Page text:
"All the world's a stage, and all the men and women merely players."  --William Shakespeare

Entries in Maoshing Ni (5)


A Few Things I've Learned from Living in France, In No Particular Order





  1. To wear skirts again.

  2. Fifteen ways to wear a scarf.
  3. To embrace cold weather.
  4. To pay attention to seasons for various foods.

  5. To commiserate with French women on the terrible spatial organization of most large markets in Paris, and the remodel hasn’t changed a thing.
  6. To weigh vegetables and put little stickers on them before going to the cash register.

  7. To walk and walk and walk.
  8. And to sit in cafes, enjoying the theater all around you.

  9. To live (quite easily) without a car.
  10. That when your melancholic man says there is only one thing that prevents his happiness and it is having to drive everywhere, and that if he lived in Paris and could ditch the car, all would be well, you should believe him.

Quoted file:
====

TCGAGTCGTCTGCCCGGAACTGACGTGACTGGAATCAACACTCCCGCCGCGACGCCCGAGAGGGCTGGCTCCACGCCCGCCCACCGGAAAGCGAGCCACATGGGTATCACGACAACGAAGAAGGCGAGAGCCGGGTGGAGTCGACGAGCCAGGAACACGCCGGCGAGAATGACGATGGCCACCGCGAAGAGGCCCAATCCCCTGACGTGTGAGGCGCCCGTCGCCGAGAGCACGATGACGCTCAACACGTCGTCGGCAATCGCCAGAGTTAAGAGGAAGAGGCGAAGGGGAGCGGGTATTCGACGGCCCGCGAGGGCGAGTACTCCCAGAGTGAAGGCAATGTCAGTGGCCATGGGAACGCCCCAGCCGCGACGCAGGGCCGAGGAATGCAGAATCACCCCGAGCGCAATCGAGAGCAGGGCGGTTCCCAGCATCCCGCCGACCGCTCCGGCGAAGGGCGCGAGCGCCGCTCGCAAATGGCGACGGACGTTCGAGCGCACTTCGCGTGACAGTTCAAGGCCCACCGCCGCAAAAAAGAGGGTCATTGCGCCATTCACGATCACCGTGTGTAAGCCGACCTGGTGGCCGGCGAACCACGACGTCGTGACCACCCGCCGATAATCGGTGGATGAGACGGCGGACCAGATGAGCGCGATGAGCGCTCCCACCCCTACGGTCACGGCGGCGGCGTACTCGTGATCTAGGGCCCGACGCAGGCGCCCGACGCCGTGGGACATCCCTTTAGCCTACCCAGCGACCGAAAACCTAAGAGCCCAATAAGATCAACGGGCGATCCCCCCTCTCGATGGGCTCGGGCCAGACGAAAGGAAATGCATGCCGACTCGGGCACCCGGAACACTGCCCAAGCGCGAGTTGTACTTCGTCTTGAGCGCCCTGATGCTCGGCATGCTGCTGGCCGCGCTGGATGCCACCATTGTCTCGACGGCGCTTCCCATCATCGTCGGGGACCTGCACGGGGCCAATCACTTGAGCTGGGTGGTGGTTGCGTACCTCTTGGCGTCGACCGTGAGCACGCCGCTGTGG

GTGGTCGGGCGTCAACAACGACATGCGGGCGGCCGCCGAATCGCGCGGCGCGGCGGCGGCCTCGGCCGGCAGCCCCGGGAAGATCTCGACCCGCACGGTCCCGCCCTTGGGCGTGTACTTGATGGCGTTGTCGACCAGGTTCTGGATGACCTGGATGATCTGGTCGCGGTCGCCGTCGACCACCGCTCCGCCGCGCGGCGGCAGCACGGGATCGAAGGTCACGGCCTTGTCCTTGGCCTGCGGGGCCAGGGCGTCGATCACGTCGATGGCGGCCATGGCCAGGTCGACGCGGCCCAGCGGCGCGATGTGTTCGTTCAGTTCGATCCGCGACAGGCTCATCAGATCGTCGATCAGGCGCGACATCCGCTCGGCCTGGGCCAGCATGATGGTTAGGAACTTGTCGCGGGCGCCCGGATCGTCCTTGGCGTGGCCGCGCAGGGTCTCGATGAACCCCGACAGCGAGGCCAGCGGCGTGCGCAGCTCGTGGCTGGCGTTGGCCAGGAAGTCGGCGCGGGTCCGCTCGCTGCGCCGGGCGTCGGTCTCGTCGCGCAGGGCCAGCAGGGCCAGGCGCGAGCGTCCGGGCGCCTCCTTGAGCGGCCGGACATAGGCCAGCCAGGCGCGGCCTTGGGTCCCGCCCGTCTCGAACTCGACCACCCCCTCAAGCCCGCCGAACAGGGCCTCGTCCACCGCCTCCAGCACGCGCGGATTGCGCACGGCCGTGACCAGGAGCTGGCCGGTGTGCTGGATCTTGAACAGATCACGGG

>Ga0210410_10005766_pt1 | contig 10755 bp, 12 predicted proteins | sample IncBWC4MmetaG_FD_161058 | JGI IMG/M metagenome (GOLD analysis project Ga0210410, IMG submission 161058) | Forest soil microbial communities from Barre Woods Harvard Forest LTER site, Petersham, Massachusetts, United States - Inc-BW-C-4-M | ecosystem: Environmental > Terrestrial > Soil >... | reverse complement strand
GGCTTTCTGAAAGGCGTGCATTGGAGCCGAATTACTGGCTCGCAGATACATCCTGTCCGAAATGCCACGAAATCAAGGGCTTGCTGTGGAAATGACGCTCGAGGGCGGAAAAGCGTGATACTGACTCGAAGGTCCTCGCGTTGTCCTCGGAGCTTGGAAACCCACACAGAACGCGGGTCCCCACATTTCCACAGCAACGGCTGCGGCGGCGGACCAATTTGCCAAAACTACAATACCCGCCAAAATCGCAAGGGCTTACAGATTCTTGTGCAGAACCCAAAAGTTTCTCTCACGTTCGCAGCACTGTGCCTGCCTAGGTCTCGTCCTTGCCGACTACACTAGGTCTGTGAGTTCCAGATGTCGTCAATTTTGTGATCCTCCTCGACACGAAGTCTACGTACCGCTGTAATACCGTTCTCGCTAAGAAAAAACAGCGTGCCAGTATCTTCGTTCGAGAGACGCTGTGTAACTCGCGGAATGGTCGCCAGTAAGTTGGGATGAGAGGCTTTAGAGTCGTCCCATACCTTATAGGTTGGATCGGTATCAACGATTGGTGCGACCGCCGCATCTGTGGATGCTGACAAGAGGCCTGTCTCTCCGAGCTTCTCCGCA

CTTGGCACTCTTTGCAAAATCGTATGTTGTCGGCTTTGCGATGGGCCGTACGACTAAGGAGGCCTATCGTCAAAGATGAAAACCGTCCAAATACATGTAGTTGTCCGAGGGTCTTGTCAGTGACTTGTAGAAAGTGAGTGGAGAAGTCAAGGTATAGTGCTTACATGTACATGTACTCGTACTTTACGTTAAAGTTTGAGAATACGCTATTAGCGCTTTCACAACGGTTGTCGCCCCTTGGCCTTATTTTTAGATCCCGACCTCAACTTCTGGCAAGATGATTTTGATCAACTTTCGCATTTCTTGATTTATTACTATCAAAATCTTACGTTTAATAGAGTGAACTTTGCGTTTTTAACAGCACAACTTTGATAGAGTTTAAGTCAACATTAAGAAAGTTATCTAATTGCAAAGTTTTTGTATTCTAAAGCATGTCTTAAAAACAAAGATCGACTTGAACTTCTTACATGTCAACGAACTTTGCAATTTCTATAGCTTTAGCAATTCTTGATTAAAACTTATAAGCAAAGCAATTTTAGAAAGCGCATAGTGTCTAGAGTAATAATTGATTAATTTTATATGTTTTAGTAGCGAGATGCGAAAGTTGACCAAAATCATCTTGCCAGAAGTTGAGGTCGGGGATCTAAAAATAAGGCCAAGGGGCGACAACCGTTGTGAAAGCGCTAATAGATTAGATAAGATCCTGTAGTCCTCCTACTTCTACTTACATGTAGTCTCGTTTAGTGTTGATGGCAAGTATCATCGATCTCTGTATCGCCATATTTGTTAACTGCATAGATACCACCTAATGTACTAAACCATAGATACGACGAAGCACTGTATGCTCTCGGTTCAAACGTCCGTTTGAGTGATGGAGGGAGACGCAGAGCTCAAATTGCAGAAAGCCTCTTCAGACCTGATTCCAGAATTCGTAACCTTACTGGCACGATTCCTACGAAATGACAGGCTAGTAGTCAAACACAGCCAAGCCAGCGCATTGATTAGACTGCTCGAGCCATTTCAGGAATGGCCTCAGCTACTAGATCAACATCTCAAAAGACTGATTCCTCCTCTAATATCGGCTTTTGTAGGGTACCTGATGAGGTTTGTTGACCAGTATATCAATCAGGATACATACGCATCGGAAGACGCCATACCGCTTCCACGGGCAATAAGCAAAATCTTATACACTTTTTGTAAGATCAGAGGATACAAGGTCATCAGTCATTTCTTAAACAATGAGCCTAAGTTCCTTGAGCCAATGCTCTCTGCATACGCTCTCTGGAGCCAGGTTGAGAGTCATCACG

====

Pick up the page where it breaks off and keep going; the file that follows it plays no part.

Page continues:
11. That when you tell him you cannot live without your entire library, and that giving away 2/3rds of it will simply mean that you’ll have to replace it all after you move, he should believe you.

  12. To say goodbye to Marley, and accept that no other cat will do.
  13. That your greatest fear about living in another country, losing touch with family and friends, is easily solved by airplanes, phone calls, e-mail and Facebook.
  14. That having international friends is a good idea.

  15. That the street art scene is the most alive visual art in France now, and perhaps in most of the western world.
  16. That it is possible to understand a French washing machine by living with it for three years, consulting a plumber twice, and having a Darty technician come to your home and explain that two soap tablets in the tray are appropriate for a regular wash, but only one can be used for a delicate cycle, and must be placed, not in the tray, but in the machine, and then the water will not leak all over the floor.